A partnership of companies, which includes St. Joe Minerals, is formed and named The Doe Run Company.
Lead Recycling Added
The Doe Run Company purchases and transforms a primary lead smelter in Boss, Mo., into a lead recycling facility, or secondary smelter. This is the first time a primary smelter in the U.S. is converted to a secondary smelter. The plant’s capacity is nearly triple the production capacity of existing secondary smelters at the time.
Present-day Doe Run Formed
The Doe Run Company partnership dissolves. Under new ownership, the name of St. Joe Minerals Corporation is changed to The Doe Run Resources Corporation and the company is registered to do business in Missouri as The Doe Run Company (Doe Run).
Seafab Metals Purchase
Doe Run acquires Seafab Metals and creates Fabricated Products Inc., (FPI) a wholly owned subsidiary based in Arizona and Washington. FPI produces lead oxide for the manufacturing of lead-acid batteries and fabricated products used for roofing materials, medical and nuclear lead shielding, and bullet materials.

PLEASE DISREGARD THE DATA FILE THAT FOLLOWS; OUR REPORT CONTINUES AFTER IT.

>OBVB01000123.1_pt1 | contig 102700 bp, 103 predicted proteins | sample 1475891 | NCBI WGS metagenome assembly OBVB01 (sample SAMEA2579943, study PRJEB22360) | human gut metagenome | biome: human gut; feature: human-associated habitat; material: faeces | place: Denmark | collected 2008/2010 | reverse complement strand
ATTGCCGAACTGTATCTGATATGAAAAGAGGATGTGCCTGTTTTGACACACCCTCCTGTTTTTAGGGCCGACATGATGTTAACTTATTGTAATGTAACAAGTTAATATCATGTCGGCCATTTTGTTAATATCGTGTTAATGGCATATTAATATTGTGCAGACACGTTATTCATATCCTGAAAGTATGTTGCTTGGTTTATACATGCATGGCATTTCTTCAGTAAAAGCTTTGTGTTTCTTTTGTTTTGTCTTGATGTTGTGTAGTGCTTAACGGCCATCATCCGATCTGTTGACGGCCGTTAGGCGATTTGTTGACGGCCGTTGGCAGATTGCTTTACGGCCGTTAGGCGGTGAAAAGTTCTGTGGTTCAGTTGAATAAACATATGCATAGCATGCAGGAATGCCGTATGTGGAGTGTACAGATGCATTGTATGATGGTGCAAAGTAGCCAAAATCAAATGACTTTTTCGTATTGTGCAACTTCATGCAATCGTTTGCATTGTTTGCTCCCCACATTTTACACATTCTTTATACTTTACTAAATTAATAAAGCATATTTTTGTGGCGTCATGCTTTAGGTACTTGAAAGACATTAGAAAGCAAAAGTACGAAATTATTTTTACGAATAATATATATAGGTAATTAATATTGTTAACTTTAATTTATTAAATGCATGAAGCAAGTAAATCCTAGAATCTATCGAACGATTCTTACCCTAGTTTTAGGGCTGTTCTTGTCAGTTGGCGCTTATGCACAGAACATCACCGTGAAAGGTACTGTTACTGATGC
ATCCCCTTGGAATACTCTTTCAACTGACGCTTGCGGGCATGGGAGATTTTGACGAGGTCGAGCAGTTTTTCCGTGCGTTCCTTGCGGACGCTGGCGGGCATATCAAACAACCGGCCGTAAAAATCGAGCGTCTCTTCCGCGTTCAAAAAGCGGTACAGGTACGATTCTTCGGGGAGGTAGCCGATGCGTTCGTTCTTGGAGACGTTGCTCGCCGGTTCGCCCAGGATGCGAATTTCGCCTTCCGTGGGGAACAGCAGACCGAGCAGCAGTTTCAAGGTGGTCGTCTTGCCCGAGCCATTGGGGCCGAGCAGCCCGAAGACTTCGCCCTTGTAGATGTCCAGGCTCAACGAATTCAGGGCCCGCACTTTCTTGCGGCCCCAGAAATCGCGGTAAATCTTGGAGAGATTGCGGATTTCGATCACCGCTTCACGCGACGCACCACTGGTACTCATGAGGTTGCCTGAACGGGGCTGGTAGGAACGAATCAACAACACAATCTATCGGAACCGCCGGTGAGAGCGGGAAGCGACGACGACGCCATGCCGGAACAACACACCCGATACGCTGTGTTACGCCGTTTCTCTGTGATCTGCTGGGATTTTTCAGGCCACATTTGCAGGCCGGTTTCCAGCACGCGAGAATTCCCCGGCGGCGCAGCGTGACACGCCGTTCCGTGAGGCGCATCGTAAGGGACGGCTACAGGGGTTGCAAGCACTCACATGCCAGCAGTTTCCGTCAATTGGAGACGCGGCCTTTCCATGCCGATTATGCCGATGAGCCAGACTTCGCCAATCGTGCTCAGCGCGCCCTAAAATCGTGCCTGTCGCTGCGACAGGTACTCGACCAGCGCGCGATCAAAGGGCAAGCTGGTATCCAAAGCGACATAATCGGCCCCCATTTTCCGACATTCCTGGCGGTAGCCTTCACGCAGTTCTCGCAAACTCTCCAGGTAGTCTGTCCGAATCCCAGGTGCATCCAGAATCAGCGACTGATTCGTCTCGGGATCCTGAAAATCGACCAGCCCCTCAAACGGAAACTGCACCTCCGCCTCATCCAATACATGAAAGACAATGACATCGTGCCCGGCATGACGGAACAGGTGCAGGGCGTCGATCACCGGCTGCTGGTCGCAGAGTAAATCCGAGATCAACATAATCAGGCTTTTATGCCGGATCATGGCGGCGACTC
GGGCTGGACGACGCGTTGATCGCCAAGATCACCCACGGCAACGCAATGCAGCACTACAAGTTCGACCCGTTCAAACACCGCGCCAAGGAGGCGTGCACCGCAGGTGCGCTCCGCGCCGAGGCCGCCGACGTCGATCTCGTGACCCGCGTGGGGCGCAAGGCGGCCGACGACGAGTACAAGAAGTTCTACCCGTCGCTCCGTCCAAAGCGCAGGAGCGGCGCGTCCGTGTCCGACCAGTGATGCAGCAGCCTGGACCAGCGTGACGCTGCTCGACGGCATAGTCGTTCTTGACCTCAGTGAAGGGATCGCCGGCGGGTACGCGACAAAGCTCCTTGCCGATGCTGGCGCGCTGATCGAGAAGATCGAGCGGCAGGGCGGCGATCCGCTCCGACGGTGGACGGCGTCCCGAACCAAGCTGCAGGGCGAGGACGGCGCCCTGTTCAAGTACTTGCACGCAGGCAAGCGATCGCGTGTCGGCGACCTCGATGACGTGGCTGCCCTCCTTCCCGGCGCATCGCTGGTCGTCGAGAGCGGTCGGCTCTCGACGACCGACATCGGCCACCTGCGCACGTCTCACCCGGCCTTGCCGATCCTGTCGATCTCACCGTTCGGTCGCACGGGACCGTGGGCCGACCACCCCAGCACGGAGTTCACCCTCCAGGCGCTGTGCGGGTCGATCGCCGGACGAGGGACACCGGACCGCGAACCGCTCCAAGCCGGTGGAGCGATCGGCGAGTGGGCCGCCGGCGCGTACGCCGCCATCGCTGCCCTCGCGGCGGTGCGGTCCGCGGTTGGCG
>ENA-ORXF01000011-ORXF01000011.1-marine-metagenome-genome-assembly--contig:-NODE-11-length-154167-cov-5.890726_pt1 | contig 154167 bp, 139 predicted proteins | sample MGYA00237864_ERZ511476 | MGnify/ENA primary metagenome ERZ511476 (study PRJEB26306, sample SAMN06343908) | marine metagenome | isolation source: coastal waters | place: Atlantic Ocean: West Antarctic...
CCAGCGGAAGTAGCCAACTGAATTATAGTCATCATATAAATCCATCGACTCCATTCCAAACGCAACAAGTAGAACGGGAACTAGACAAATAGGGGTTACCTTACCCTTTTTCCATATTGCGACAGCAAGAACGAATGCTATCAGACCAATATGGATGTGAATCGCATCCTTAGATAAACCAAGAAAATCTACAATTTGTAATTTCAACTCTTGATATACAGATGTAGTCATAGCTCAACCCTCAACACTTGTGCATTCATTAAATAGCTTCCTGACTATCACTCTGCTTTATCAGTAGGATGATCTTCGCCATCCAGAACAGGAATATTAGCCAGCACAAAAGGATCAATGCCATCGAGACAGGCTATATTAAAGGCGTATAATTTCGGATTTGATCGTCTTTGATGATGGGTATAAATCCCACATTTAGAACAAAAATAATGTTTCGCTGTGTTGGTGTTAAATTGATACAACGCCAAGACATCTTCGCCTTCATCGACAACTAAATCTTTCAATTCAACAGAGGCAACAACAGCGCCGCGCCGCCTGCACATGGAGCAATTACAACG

Glover, Sweetwater and West Fork Acquisitions
Doe Run acquires a primary lead smelter in Glover, Mo. By 2003, the smelter produces more than 130,000 tons of primary lead annually. The company also acquires the Sweetwater and West Fork mines and mills.
Recycling Capacity Triples
The secondary smelter operation, Resource Recycling, in Boss, Mo., triples its initial capacity. Eventually, it becomes one of the world’s largest single-site lead recycling facilities.
Doe Run’s Resource Recycling facility marks its second consecutive year of record recycling efforts, recycling more than 13 million lead-acid batteries. The previous year, it began processing parts of a decommissioned submarine, a first for the recycling division.